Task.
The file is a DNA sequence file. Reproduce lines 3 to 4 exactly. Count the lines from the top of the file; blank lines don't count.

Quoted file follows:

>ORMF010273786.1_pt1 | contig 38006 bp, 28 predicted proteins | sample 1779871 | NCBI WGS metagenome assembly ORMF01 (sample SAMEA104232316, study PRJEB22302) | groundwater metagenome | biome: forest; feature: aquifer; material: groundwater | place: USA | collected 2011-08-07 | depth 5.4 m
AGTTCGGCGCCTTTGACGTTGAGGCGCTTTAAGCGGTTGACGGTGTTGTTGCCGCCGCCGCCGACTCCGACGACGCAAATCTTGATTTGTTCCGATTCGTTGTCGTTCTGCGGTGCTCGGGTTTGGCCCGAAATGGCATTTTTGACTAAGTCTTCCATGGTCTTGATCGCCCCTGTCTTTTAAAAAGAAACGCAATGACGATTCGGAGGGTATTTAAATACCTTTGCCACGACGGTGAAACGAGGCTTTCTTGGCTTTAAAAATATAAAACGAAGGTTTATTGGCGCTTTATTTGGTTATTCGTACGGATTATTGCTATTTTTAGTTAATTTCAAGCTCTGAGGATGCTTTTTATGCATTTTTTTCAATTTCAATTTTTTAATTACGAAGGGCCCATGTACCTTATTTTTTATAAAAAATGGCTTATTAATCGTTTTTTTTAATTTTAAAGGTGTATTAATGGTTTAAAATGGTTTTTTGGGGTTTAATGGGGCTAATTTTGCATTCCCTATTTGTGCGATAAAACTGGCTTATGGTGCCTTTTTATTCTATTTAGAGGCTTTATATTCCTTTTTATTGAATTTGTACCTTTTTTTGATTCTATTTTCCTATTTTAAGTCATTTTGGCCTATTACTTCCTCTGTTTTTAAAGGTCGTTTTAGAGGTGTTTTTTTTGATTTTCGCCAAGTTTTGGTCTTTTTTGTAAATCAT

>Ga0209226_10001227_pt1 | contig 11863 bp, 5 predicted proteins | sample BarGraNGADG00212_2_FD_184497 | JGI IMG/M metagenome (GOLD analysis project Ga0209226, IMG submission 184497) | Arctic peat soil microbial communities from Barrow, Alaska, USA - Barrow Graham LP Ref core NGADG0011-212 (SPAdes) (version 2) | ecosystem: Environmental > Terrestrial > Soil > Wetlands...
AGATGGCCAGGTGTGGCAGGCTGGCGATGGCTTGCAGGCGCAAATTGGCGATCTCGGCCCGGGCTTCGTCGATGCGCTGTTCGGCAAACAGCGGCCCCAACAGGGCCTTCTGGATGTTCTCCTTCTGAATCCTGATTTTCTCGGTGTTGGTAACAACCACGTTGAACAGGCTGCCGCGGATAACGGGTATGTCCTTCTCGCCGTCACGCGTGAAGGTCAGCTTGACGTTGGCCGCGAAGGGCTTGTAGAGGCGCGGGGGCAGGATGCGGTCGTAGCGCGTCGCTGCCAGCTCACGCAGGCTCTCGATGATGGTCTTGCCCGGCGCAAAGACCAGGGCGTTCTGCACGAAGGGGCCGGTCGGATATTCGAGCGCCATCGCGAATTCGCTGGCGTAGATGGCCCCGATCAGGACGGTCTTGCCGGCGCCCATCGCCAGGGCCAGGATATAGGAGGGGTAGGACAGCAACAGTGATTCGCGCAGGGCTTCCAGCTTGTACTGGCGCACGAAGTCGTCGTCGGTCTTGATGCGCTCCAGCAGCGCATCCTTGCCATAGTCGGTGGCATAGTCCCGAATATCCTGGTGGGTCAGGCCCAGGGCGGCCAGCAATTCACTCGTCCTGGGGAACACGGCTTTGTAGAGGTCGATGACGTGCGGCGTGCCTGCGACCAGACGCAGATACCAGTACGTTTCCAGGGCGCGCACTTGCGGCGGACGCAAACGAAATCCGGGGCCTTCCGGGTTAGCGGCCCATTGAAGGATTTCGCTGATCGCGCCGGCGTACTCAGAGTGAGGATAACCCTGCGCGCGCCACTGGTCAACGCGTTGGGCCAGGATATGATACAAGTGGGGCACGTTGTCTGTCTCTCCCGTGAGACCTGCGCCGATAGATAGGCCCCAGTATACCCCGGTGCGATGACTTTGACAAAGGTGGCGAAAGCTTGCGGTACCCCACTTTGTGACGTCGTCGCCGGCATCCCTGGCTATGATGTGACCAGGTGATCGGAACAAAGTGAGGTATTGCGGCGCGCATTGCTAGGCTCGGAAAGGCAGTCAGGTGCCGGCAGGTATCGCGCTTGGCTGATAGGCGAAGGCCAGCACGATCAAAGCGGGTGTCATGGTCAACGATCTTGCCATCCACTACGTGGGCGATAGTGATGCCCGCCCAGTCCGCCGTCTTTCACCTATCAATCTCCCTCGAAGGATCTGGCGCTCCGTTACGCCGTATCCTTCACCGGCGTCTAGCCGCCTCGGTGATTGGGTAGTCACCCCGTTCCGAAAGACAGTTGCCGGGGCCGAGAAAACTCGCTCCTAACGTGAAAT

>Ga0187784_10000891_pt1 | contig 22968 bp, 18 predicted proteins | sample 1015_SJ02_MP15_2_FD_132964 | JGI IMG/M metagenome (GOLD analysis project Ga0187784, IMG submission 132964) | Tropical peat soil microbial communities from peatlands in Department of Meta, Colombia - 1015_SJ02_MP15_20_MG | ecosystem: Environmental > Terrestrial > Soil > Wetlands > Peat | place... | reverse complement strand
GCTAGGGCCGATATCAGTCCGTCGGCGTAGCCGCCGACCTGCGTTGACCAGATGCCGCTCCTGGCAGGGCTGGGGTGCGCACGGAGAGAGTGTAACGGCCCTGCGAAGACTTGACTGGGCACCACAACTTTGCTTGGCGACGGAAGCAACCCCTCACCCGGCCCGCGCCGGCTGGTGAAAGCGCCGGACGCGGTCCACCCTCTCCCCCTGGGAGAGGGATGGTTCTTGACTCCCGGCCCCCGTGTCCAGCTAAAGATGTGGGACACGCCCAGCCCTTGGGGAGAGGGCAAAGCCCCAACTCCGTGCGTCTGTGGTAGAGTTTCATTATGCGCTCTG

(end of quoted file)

>Ga0209226_10001227_pt1 | contig 11863 bp, 5 predicted proteins | sample BarGraNGADG00212_2_FD_184497 | JGI IMG/M metagenome (GOLD analysis project Ga0209226, IMG submission 184497) | Arctic peat soil microbial communities from Barrow, Alaska, USA - Barrow Graham LP Ref core NGADG0011-212 (SPAdes) (version 2) | ecosystem: Environmental > Terrestrial > Soil > Wetlands...
AGATGGCCAGGTGTGGCAGGCTGGCGATGGCTTGCAGGCGCAAATTGGCGATCTCGGCCCGGGCTTCGTCGATGCGCTGTTCGGCAAACAGCGGCCCCAACAGGGCCTTCTGGATGTTCTCCTTCTGAATCCTGATTTTCTCGGTGTTGGTAACAACCACGTTGAACAGGCTGCCGCGGATAACGGGTATGTCCTTCTCGCCGTCACGCGTGAAGGTCAGCTTGACGTTGGCCGCGAAGGGCTTGTAGAGGCGCGGGGGCAGGATGCGGTCGTAGCGCGTCGCTGCCAGCTCACGCAGGCTCTCGATGATGGTCTTGCCCGGCGCAAAGACCAGGGCGTTCTGCACGAAGGGGCCGGTCGGATATTCGAGCGCCATCGCGAATTCGCTGGCGTAGATGGCCCCGATCAGGACGGTCTTGCCGGCGCCCATCGCCAGGGCCAGGATATAGGAGGGGTAGGACAGCAACAGTGATTCGCGCAGGGCTTCCAGCTTGTACTGGCGCACGAAGTCGTCGTCGGTCTTGATGCGCTCCAGCAGCGCATCCTTGCCATAGTCGGTGGCATAGTCCCGAATATCCTGGTGGGTCAGGCCCAGGGCGGCCAGCAATTCACTCGTCCTGGGGAACACGGCTTTGTAGAGGTCGATGACGTGCGGCGTGCCTGCGACCAGACGCAGATACCAGTACGTTTCCAGGGCGCGCACTTGCGGCGGACGCAAACGAAATCCGGGGCCTTCCGGGTTAGCGGCCCATTGAAGGATTTCGCTGATCGCGCCGGCGTACTCAGAGTGAGGATAACCCTGCGCGCGCCACTGGTCAACGCGTTGGGCCAGGATATGATACAAGTGGGGCACGTTGTCTGTCTCTCCCGTGAGACCTGCGCCGATAGATAGGCCCCAGTATACCCCGGTGCGATGACTTTGACAAAGGTGGCGAAAGCTTGCGGTACCCCACTTTGTGACGTCGTCGCCGGCATCCCTGGCTATGATGTGACCAGGTGATCGGAACAAAGTGAGGTATTGCGGCGCGCATTGCTAGGCTCGGAAAGGCAGTCAGGTGCCGGCAGGTATCGCGCTTGGCTGATAGGCGAAGGCCAGCACGATCAAAGCGGGTGTCATGGTCAACGATCTTGCCATCCACTACGTGGGCGATAGTGATGCCCGCCCAGTCCGCCGTCTTTCACCTATCAATCTCCCTCGAAGGATCTGGCGCTCCGTTACGCCGTATCCTTCACCGGCGTCTAGCCGCCTCGGTGATTGGGTAGTCACCCCGTTCCGAAAGACAGTTGCCGGGGCCGAGAAAACTCGCTCCTAACGTGAAAT